Government Buying Standards Statement from Lord
Henley
  • Government Buying Standards have been developed
    in consultation with procurement officials across
    Whitehall as well as industry experts and other
    stakeholders, and rigorously assessed in terms of
    costs and scientific evidence.
  • I believe that buying sustainably is buying well
    and I encourage you all to use these Government
    Buying Standards developed to help you understand
    the life cycle impacts of a wide range of
    products.
  • http//sd.defra.gov.uk/advice/public/buying/

23
BS 8903 2010 Principles and framework for
procuring sustainably. Guide
  • British Standard with recommendations and
    guidance on how to adopt and embed sustainable
    procurement principles and practices across an
    organization and its supply chains.
  • Provides practical information to help
    implementation. It also includes guidance on
    measurement to help organizations assess the
    extent and effectiveness of their sustainable
    procurement activity.

24
Procuring sustainably using BS 8903
  • The principles set out in BS 8903 are applicable
    to both public and private sector organizations.
    However, public sector buyers comply with EU
    Procurement Directives (and the Regulations that
    implement them in the UK).
  • The EU has requirements with regard to public
    procurement and what can be considered throughout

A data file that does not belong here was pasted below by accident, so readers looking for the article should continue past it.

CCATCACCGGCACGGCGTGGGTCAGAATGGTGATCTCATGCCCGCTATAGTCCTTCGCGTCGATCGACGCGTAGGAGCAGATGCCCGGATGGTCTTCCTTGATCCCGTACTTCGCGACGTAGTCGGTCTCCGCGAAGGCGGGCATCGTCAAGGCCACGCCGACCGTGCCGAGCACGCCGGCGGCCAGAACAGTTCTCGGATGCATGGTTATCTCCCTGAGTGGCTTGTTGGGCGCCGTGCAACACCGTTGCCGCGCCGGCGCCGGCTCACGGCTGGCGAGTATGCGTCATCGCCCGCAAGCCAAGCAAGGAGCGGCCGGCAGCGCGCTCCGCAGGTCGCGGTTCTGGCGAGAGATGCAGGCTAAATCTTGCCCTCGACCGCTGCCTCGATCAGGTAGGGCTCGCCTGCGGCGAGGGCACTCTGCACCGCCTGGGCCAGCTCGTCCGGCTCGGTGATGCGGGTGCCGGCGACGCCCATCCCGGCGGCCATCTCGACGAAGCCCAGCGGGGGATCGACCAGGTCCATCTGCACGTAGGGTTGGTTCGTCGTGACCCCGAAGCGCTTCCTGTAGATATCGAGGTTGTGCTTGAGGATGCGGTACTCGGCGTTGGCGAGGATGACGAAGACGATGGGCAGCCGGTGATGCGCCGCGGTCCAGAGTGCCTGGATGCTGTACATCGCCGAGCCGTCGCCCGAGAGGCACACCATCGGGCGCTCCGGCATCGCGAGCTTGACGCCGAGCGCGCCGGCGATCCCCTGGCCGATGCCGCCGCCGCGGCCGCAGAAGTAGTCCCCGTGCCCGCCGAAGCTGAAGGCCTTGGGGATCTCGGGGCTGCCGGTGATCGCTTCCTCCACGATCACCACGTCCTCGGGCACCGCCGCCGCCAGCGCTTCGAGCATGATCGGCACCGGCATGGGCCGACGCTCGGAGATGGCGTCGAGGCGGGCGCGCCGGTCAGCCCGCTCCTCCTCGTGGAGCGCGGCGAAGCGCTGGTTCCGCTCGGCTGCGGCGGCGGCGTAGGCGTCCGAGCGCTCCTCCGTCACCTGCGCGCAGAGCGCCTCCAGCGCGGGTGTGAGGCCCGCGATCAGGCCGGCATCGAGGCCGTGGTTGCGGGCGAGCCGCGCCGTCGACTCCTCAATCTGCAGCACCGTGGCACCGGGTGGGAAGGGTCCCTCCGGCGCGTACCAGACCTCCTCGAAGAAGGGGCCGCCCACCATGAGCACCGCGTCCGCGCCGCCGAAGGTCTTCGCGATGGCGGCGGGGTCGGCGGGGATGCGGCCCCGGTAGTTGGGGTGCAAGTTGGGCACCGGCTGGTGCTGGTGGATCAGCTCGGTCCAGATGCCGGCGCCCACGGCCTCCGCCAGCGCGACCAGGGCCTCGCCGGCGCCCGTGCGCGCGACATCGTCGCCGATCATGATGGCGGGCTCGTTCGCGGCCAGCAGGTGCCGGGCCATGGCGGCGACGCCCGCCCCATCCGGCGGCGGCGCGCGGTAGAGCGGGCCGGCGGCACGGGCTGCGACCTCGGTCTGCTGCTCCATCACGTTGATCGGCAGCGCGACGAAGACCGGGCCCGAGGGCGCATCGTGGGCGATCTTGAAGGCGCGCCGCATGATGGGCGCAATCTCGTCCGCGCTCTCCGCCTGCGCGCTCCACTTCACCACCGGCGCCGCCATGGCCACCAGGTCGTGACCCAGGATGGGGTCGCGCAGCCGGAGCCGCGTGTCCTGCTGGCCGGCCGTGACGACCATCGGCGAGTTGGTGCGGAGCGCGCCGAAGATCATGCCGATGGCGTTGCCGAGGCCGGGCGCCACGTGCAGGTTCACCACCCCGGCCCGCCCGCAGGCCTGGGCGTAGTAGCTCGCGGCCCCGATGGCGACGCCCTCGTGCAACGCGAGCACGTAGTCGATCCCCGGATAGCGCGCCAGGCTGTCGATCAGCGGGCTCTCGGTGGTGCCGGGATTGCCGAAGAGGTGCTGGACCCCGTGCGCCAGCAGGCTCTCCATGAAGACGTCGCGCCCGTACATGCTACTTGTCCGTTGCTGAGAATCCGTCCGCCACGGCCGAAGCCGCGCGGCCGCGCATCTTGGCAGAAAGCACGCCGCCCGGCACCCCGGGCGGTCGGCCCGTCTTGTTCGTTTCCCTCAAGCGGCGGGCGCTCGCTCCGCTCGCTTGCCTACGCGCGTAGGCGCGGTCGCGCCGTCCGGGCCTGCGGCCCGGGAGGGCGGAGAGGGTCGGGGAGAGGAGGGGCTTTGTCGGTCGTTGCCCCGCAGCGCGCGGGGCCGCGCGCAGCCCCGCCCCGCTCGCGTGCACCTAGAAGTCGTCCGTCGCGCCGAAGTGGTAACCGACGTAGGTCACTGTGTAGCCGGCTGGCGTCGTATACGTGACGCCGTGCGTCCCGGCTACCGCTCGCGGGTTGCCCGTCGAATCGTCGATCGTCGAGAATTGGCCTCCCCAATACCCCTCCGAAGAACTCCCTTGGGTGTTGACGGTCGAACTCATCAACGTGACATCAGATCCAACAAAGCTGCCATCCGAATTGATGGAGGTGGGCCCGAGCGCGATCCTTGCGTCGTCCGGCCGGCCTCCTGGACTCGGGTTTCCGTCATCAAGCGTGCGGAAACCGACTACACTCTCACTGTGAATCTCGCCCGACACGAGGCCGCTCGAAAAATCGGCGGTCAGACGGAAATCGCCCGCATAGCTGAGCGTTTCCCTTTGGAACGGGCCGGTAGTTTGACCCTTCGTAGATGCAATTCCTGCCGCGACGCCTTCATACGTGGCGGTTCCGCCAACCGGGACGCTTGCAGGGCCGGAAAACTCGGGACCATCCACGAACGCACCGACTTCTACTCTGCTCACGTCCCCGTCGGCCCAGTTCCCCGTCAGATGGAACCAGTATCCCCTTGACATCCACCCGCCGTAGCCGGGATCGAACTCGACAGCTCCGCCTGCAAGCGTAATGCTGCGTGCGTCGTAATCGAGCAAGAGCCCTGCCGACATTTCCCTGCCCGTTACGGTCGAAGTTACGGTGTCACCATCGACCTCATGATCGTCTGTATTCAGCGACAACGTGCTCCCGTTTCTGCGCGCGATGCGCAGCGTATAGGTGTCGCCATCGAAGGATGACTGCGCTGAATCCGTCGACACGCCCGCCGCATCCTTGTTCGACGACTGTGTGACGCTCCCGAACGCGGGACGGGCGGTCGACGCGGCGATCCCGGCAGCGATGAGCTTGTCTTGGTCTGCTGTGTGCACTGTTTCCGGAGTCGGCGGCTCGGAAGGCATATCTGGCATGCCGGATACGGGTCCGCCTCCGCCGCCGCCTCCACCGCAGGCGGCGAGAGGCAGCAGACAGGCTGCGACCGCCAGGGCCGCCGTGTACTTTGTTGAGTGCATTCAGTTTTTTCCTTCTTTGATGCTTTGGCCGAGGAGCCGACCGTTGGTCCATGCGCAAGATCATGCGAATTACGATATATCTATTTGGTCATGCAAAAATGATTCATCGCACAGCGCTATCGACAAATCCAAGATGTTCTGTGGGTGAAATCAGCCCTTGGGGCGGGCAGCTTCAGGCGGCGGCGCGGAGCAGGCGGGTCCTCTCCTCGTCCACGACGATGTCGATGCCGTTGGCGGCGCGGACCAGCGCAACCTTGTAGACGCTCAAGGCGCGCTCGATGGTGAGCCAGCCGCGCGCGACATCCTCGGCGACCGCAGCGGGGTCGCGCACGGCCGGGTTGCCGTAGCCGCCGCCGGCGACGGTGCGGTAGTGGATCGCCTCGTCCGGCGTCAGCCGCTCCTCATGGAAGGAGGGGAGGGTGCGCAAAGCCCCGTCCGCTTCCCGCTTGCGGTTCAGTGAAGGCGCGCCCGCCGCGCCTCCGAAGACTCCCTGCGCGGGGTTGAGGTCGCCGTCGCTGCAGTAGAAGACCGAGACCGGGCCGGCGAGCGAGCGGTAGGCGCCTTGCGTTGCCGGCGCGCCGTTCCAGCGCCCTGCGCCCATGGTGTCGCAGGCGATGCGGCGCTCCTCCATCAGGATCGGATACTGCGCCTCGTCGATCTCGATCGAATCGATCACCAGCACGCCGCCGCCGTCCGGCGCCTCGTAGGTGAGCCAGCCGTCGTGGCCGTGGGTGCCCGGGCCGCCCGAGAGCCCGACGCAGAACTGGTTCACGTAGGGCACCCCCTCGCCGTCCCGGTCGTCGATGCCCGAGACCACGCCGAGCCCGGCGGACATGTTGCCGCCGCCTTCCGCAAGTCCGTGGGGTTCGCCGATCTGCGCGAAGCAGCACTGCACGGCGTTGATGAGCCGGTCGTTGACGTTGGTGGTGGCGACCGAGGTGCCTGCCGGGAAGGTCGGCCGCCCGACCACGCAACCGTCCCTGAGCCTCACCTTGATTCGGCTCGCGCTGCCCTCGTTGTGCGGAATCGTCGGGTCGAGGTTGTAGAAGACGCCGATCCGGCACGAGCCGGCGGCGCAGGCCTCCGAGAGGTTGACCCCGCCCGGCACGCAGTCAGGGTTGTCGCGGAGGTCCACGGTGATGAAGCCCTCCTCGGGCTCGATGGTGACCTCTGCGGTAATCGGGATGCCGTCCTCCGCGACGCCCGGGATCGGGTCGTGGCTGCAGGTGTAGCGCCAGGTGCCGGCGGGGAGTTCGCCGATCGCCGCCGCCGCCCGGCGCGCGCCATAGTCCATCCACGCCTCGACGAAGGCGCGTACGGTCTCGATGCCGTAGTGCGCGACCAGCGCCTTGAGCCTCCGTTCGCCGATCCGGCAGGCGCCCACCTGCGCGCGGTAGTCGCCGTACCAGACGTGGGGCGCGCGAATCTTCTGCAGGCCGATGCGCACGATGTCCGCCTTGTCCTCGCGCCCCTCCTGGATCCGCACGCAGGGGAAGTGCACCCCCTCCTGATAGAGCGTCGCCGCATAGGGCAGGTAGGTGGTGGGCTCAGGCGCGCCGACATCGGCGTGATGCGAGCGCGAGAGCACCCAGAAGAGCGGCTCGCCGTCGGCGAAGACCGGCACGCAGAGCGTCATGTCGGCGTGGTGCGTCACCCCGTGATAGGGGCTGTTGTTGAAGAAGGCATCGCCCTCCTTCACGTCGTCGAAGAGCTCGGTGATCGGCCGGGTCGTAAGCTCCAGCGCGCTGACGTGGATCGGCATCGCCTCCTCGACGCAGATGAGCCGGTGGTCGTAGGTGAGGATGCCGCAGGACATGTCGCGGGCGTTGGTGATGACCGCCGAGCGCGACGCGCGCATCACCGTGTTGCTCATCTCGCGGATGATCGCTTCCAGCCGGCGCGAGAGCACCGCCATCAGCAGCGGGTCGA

the qualification, tender and contracting
    process. It is advisable that proper legal advice
    always be sought. This guide provides information
    which is likely to be useful to public
    procurement but it ought to be read in
    conjunction with the latest Directives,
    Regulations and government policy.

25
Procuring sustainably using BS 8903
  • British Standard gives detailed guidance across
    all stages of the procurement process and is
    applicable
  • to individuals and small and large organizations
    responsible for commissioning or procuring any
    form of goods, works or services regardless of
    sector, for own use, resale or to support service
    provision
  • across the public sector, private sector and
    third sector
  • across the whole procurement cycle including
    one-time purchases to ongoing contracts with
    long-term supplier partners
  • to individuals and organizations with sole
    responsibility for their purchasing needs and
    third parties contracted to provide outsourced
    procurement solutions.